In 2010 the State Department documented a range of Iranian government abuses against Christians. Between June 2008 and 2010 “115 Christians were reportedly arrested on charges of apostasy, illegal activities of evangelism, anti-government propaganda, and activities against Islam, among other charges,” and then in the second half of 2010 another 161 were rounded up. By 2012 the State Department was cataloging literally month by month abuses as part of a larger pattern:
In September authorities reportedly raided four house churches in Fars province and arrested forty Christians on suspicion of “having contact with the enemies of the Islamic regime abroad” and “holding Christian services at their homes.” … In October the authorities sentenced… four Christians arrested in December 2011, to one year in prison on charges of “missionary activities and anti-regime propaganda through spreading of Christianity.”… Security forces raided Christmas celebrations, arresting 50 Christian converts in a December 27 raid in Tehran and interrogating them for hours before their release.
The election of Iranian president Hassan Rouhani had raised hopes that Iran would undertake broad-based reforms, and generated calls on the then-president elect to expand religious freedom.
Subsequent moves by Rouhani’s government, however, have deepened skepticism regarding the willingness and ability of the revolutionary-era cleric to undertake reforms. Rouhani’s pick for justice minister, Mostafa Pour-Mohammadi, is notorious inside Iran for among other things having helped to oversee the mass murder of thousands of political dissidents in the 1980s. Iran has since his appointment seen a spike of executions and a roundup of what the regime described as a “network of homosexuals and Satanists.”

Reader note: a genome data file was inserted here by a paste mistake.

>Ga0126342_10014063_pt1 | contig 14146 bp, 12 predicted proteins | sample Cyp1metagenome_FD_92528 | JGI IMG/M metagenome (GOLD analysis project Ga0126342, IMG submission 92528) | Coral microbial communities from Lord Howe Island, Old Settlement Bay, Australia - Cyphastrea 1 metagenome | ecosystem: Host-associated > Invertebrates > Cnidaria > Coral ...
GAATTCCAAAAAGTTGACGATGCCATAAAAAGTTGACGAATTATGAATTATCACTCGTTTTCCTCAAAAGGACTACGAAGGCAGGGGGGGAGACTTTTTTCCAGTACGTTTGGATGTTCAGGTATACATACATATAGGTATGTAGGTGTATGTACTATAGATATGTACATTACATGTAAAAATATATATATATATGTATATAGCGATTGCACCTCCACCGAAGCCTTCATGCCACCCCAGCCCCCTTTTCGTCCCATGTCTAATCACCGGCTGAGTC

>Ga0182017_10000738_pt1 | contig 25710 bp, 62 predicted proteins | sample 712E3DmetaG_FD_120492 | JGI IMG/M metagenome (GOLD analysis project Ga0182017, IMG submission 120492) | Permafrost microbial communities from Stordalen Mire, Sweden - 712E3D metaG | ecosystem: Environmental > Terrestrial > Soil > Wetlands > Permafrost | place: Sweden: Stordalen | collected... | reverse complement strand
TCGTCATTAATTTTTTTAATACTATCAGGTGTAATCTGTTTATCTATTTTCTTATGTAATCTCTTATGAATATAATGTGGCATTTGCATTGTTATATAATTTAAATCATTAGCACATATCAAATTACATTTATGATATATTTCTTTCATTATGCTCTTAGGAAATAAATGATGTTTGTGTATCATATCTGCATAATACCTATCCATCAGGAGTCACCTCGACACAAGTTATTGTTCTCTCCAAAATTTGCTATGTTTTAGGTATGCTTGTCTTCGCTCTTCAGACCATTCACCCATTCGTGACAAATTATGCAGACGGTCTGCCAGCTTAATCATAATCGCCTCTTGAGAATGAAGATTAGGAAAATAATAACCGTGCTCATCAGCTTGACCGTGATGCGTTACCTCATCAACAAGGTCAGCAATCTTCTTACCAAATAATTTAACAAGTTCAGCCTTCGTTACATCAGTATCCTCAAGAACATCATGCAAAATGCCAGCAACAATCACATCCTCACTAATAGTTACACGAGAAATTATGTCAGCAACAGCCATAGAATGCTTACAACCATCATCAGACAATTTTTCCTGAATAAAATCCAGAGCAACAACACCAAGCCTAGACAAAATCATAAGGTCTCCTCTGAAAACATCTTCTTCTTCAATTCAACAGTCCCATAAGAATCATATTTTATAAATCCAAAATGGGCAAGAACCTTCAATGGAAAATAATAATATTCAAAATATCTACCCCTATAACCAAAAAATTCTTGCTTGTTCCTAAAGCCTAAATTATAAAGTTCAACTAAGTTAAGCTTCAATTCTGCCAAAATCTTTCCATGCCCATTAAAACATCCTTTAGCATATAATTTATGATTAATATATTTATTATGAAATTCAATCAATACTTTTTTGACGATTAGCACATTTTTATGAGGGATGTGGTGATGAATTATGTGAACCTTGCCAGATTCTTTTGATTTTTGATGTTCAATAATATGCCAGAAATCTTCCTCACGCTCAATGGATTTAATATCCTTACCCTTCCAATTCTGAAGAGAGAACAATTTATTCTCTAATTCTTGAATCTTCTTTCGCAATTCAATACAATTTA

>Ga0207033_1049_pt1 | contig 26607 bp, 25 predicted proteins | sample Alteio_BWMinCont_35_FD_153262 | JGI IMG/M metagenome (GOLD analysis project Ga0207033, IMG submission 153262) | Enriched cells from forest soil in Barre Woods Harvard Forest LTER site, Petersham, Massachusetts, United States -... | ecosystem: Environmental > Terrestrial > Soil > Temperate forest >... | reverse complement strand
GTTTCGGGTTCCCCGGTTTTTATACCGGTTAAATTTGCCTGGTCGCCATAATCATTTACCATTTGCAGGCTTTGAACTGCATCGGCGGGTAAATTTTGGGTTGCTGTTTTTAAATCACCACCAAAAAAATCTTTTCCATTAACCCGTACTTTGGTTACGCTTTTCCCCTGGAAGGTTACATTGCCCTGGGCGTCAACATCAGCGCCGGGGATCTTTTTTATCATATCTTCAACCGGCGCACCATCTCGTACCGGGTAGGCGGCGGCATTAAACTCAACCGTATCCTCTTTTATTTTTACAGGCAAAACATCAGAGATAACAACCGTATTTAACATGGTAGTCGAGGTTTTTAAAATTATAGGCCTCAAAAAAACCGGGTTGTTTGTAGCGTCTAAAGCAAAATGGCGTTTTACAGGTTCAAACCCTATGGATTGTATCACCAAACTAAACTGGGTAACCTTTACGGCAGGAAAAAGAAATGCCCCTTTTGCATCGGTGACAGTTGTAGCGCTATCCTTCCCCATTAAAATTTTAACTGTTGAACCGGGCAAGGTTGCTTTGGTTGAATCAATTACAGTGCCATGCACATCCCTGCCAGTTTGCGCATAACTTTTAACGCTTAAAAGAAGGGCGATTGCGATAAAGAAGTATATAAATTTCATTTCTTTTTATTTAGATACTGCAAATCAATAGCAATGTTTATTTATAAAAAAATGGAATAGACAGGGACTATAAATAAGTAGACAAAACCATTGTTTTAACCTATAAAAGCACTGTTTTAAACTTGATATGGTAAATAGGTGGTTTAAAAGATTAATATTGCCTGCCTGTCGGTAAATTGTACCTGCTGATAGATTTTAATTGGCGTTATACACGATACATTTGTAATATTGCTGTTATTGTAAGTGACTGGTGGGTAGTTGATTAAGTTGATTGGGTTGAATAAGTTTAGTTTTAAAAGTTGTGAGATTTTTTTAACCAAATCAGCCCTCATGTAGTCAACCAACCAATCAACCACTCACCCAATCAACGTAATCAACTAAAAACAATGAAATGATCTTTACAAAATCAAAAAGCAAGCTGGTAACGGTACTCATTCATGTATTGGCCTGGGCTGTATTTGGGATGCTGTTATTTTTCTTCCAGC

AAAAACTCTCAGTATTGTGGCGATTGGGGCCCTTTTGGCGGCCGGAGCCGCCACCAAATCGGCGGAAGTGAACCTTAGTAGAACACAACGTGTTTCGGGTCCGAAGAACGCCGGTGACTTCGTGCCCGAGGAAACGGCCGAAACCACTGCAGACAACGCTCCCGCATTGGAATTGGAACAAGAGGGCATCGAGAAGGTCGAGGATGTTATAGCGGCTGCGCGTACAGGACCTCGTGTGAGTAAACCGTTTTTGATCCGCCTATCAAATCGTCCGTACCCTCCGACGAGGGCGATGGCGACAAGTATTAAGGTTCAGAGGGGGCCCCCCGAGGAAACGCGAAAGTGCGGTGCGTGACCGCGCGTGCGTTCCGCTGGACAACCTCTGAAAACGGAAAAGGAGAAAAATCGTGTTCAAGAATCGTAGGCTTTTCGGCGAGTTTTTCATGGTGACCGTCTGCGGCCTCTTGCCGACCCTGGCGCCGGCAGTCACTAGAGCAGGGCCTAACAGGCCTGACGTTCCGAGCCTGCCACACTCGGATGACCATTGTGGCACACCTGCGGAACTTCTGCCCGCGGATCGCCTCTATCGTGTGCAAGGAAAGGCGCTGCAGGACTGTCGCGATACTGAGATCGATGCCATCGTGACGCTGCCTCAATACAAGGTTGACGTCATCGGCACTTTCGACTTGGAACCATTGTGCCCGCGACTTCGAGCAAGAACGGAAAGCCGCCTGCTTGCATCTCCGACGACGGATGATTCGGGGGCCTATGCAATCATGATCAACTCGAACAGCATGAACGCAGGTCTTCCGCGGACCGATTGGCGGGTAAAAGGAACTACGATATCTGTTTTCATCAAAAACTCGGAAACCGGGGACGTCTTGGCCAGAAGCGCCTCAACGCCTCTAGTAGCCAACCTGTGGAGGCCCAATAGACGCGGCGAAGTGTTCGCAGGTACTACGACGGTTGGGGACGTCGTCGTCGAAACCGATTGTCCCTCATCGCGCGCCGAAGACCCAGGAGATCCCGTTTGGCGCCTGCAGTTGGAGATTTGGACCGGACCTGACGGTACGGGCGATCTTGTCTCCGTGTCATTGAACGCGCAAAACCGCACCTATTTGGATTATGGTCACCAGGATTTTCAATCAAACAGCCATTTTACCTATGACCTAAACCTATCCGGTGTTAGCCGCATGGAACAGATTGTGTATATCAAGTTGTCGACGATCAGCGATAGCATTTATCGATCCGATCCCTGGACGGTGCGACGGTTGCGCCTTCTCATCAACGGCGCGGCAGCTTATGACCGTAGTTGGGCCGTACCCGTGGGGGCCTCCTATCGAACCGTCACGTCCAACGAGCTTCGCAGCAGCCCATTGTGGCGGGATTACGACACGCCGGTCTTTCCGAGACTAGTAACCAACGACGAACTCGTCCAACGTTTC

Meanwhile an American pastor remains jailed in Iran and – per Benjamin Weinthal of the Foundation for the Defense of Democracies – four Iranian men have been sentenced to eighty lashes each for partaking of communion wine. Activists pointed out that the sentences essentially criminalizes core Christian practices:
Mervyn Thomas, CEO of Christian Solidarity Worldwide, said, “The sentences handed down to these members of the Church of Iran effectively criminalize the Christian sacrament of sharing in the Lord’s Supper, and constitute an unacceptable infringement on the right to practice faith freely and peaceably. We urge the Iranian authorities to ensure that the nation’s legal practices and procedures do not contradict its international obligation under the International Covenant on Civil and Political Rights to guarantee the full enjoyment of freedom of religion or belief by all of its religious communities.”
A U.S. priest who called on Iranian officials to release imprisoned Christians was deported in recent days.
[Photo: CatholicRadioTVNet / YouTube]